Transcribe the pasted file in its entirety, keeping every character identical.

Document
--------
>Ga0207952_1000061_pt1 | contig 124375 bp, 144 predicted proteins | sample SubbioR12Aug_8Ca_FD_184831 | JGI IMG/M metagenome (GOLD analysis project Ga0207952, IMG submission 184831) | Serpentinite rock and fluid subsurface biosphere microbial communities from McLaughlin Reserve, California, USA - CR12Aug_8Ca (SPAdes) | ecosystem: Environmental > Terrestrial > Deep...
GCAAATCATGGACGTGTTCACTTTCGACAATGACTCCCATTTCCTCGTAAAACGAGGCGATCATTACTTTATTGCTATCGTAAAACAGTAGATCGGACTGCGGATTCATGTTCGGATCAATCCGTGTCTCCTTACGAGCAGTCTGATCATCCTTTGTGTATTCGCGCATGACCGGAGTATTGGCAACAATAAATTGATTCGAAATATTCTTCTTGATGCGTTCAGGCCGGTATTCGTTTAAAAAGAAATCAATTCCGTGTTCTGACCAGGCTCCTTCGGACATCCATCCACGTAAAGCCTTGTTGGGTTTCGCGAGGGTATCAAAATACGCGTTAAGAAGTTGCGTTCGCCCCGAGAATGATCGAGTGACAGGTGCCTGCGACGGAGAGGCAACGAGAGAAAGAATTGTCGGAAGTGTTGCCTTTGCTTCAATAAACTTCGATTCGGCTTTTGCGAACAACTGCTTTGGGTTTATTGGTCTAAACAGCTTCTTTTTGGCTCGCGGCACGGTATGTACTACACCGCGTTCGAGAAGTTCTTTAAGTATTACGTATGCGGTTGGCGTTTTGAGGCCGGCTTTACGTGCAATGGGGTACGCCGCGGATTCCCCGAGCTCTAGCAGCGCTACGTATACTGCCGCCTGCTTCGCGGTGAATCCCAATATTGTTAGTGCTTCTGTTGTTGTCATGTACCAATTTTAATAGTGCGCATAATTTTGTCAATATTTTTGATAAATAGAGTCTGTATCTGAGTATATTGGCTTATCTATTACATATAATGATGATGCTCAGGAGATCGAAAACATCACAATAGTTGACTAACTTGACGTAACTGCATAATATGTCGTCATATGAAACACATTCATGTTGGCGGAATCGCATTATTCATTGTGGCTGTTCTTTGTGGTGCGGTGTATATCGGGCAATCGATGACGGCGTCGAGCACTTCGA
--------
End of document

>Ga0207952_1000061_pt1 | contig 124375 bp, 144 predicted proteins | sample SubbioR12Aug_8Ca_FD_184831 | JGI IMG/M metagenome (GOLD analysis project Ga0207952, IMG submission 184831) | Serpentinite rock and fluid subsurface biosphere microbial communities from McLaughlin Reserve, California, USA - CR12Aug_8Ca (SPAdes) | ecosystem: Environmental > Terrestrial > Deep...
GCAAATCATGGACGTGTTCACTTTCGACAATGACTCCCATTTCCTCGTAAAACGAGGCGATCATTACTTTATTGCTATCGTAAAACAGTAGATCGGACTGCGGATTCATGTTCGGATCAATCCGTGTCTCCTTACGAGCAGTCTGATCATCCTTTGTGTATTCGCGCATGACCGGAGTATTGGCAACAATAAATTGATTCGAAATATTCTTCTTGATGCGTTCAGGCCGGTATTCGTTTAAAAAGAAATCAATTCCGTGTTCTGACCAGGCTCCTTCGGACATCCATCCACGTAAAGCCTTGTTGGGTTTCGCGAGGGTATCAAAATACGCGTTAAGAAGTTGCGTTCGCCCCGAGAATGATCGAGTGACAGGTGCCTGCGACGGAGAGGCAACGAGAGAAAGAATTGTCGGAAGTGTTGCCTTTGCTTCAATAAACTTCGATTCGGCTTTTGCGAACAACTGCTTTGGGTTTATTGGTCTAAACAGCTTCTTTTTGGCTCGCGGCACGGTATGTACTACACCGCGTTCGAGAAGTTCTTTAAGTATTACGTATGCGGTTGGCGTTTTGAGGCCGGCTTTACGTGCAATGGGGTACGCCGCGGATTCCCCGAGCTCTAGCAGCGCTACGTATACTGCCGCCTGCTTCGCGGTGAATCCCAATATTGTTAGTGCTTCTGTTGTTGTCATGTACCAATTTTAATAGTGCGCATAATTTTGTCAATATTTTTGATAAATAGAGTCTGTATCTGAGTATATTGGCTTATCTATTACATATAATGATGATGCTCAGGAGATCGAAAACATCACAATAGTTGACTAACTTGACGTAACTGCATAATATGTCGTCATATGAAACACATTCATGTTGGCGGAATCGCATTATTCATTGTGGCTGTTCTTTGTGGTGCGGTGTATATCGGGCAATCGATGACGGCGTCGAGCACTTCGA